Politics & Government

For village in Alaska, public lands bill brings hope of a road

WASHINGTON — A proposed road though the Izembek National Wildlife Refuge in Alaska still faces a rigorous environmental hurdle, but for the first time, the 800 windswept residents of King Cove have real hope of getting what they've always wanted -- a 25-mile road through the wildlife refuge in the remote Alaska Peninsula community.

The House of Representatives authorized planning to begin on the road in a huge public lands bill that it passed Wednesday. The Senate has already approved the bill, which is headed to the White House for President Obama's signature.

"I think after all these many years, it's hard to absorb that it got this far," said Della Trumble, who watched the House vote on C-SPAN Wednesday afternoon from King Cove. "The reality is setting in. I'm just so pleased, so pleased for this community. I'm just grateful, there's no other word for it. The community is very happy."

The bill is most notable for its designation of 2 million acres of wilderness in nine states, which won it the wide support of conservation groups. But it also authorizes a land swap that gives Alaska an easement through the Izembek refuge to build the road, which would link King Cove to the airport in Cold Bay.

In exchange for the easement, the state and a local tribal corporation would transfer more than 61,000 acres to the federal government, mostly to be added to the Izembek refuge. The property transfer is dependent on the outcome of a federal environmental approval, and Interior Secretary Ken Salazar has the final say on whether the road will be built. If it is built, it must be gravel and single-lane, with cable barriers on either side to prevent off-road driving. Other than taxis, the road would be restricted to commercial traffic.

Although most conservation groups supported the overall lands bill, many expressed concerns about building a road through the Izembek refuge -- and at one point dubbed it the "road to nowhere."

The refuge is widely considered one of the most significant bird sanctuaries in the world -- as many as 130,000 Pacific Black Brant feast on the rich eelgrass beds of a protected lagoon. Thousands of geese, ducks and shorebirds winter or migrate through the refuge, said David Raskin, president of Friends of Alaska National Wildlife Refuges.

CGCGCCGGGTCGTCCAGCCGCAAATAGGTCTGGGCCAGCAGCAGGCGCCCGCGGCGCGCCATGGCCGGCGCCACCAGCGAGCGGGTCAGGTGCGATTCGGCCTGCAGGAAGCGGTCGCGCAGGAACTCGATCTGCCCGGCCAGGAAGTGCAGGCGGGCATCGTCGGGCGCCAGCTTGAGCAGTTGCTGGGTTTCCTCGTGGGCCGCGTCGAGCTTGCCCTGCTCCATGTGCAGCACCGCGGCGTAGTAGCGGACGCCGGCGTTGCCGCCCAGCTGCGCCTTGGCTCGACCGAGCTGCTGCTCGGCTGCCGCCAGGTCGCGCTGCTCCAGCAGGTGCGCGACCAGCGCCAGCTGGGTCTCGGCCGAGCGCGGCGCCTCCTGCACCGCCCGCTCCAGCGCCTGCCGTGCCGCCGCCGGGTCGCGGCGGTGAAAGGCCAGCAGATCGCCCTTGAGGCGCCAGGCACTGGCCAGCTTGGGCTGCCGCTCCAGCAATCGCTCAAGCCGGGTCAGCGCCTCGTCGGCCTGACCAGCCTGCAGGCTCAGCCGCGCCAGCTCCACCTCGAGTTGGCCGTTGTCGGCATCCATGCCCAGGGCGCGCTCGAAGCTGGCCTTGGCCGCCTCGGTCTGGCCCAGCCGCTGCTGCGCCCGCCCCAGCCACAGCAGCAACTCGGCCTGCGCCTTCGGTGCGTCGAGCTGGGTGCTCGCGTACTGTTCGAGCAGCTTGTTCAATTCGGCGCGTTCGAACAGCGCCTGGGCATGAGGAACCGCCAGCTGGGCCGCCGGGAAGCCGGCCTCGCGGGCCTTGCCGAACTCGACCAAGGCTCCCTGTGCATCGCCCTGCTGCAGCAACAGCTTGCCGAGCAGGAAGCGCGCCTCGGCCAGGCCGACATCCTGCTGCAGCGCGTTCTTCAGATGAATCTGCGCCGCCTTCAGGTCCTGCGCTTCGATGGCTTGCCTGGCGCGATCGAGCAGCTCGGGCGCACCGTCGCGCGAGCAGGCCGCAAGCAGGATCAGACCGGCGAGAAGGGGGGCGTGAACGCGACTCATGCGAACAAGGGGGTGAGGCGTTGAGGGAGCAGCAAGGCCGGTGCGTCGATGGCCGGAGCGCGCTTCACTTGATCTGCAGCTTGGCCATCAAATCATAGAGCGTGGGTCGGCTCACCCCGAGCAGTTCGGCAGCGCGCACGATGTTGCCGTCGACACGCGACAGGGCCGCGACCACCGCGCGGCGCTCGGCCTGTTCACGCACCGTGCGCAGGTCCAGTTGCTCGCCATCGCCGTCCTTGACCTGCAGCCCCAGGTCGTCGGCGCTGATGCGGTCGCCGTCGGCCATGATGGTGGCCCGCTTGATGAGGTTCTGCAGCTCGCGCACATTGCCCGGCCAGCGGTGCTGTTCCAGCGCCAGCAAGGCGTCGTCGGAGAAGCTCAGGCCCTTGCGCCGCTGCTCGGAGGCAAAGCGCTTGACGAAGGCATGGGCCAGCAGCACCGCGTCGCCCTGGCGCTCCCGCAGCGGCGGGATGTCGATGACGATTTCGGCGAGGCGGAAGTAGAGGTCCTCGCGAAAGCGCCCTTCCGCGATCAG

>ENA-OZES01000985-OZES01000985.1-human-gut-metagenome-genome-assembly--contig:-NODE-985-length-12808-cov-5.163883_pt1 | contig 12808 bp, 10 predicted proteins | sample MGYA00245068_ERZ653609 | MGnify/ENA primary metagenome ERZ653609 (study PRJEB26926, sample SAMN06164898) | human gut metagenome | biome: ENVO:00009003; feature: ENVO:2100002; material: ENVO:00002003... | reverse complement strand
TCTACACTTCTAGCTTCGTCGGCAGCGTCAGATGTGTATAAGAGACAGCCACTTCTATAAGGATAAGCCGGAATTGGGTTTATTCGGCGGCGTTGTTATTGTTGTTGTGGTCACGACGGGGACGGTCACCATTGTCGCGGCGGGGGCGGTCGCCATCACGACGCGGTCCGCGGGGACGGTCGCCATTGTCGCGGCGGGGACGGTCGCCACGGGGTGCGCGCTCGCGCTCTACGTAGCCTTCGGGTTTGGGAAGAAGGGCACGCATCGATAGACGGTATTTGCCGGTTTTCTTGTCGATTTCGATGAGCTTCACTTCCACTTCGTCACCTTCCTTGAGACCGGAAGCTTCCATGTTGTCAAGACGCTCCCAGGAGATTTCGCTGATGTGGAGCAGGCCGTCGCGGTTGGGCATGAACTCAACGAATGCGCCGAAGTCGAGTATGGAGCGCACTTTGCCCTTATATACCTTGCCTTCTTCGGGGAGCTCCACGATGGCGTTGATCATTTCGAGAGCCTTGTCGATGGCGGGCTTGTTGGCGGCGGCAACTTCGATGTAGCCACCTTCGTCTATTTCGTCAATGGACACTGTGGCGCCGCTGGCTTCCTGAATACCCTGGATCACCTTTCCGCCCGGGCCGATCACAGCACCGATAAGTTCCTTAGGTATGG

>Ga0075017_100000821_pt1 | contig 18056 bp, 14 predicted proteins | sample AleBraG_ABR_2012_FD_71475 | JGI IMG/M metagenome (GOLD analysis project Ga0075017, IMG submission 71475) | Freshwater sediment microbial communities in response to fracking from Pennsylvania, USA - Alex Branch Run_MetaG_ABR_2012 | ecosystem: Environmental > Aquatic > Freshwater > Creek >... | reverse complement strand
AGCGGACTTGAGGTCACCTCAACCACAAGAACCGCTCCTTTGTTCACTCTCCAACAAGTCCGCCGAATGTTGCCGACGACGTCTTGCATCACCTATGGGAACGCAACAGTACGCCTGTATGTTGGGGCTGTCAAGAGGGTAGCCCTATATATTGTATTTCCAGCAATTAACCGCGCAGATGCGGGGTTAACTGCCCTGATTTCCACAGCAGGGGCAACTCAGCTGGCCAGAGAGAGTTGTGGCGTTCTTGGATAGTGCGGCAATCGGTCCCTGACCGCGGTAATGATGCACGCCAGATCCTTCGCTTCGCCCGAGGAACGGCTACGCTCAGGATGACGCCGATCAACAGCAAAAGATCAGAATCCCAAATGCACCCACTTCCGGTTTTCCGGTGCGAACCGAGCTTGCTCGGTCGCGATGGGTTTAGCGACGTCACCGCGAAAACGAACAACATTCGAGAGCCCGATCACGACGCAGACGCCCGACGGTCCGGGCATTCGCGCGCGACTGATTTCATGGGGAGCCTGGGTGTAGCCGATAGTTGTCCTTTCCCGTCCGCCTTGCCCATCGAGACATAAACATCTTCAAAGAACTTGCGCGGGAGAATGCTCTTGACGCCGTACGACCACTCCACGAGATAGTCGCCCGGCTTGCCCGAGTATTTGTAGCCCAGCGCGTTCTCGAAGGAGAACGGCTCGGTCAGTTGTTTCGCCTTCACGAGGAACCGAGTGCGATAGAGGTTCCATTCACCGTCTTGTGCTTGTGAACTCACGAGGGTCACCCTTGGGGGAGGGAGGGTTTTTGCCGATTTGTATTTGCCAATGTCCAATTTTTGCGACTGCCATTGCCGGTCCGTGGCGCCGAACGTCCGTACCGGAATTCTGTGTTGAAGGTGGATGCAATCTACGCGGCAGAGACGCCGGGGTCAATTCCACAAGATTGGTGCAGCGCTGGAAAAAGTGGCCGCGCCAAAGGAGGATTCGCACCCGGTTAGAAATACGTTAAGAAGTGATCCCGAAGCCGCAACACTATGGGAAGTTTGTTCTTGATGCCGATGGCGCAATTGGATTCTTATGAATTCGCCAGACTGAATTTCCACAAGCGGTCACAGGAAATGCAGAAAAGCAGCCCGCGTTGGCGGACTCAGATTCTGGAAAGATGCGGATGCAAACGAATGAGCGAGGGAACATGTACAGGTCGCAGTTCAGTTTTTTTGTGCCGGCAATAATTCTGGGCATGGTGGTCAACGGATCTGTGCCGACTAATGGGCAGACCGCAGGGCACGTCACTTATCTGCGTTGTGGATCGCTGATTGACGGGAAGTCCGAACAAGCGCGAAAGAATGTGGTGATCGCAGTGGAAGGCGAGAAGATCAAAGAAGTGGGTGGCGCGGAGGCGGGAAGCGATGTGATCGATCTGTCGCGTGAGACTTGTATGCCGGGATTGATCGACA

"Just amazing birds, hundreds of thousands of birds," Raskin said. "The bird populations are magnificent and they rely heavily on those eel grass beds. A road through the isthmus there would go right through the heart of the eel grass beds."

They will object to the road during the environmental review, Raskin said, and also will ask President Barack Obama to single out the road in a signing statement when he signs the legislation.

Trumble said that the native people who live in King Cove know they will be good environmental stewards of their own community -- even with the road.

"I believe we know more than anyone else the importance of protecting the resources," she said.

King Cove has long sought the road as an alternative route to the airport. Without a road, they must take a short flight across the bay to the airport in Cold Bay, or the $9 million hovercraft obtained for the community by former U.S. Sen. Ted Stevens. The World War II-era airport in Cold Bay is home to the third-longest runway in the state and unlike the smaller King Cove airport, it stays open in all weather conditions.

King Cove residents would prefer to drive there, if they could. They're concerned about the ongoing operating costs of the hovercraft as well as its reliability for medical evacuations. Over the past three years, the city of King Cove has spent $165,000 lobbying Congress. The local government had relied on Washington lobbyist Steve Silver, a former Stevens aide with Republican ties, but last year hired John Tagami, a lobbyist with Democratic connections, to help press their case.

"This has been an important issue to the city of King Cove, so yes, we've spent a lot of time and a lot of money," said King Cove Mayor Ernest Weiss. "But this has been a real important issue to people. The people of King Cove do not want to give up on this."

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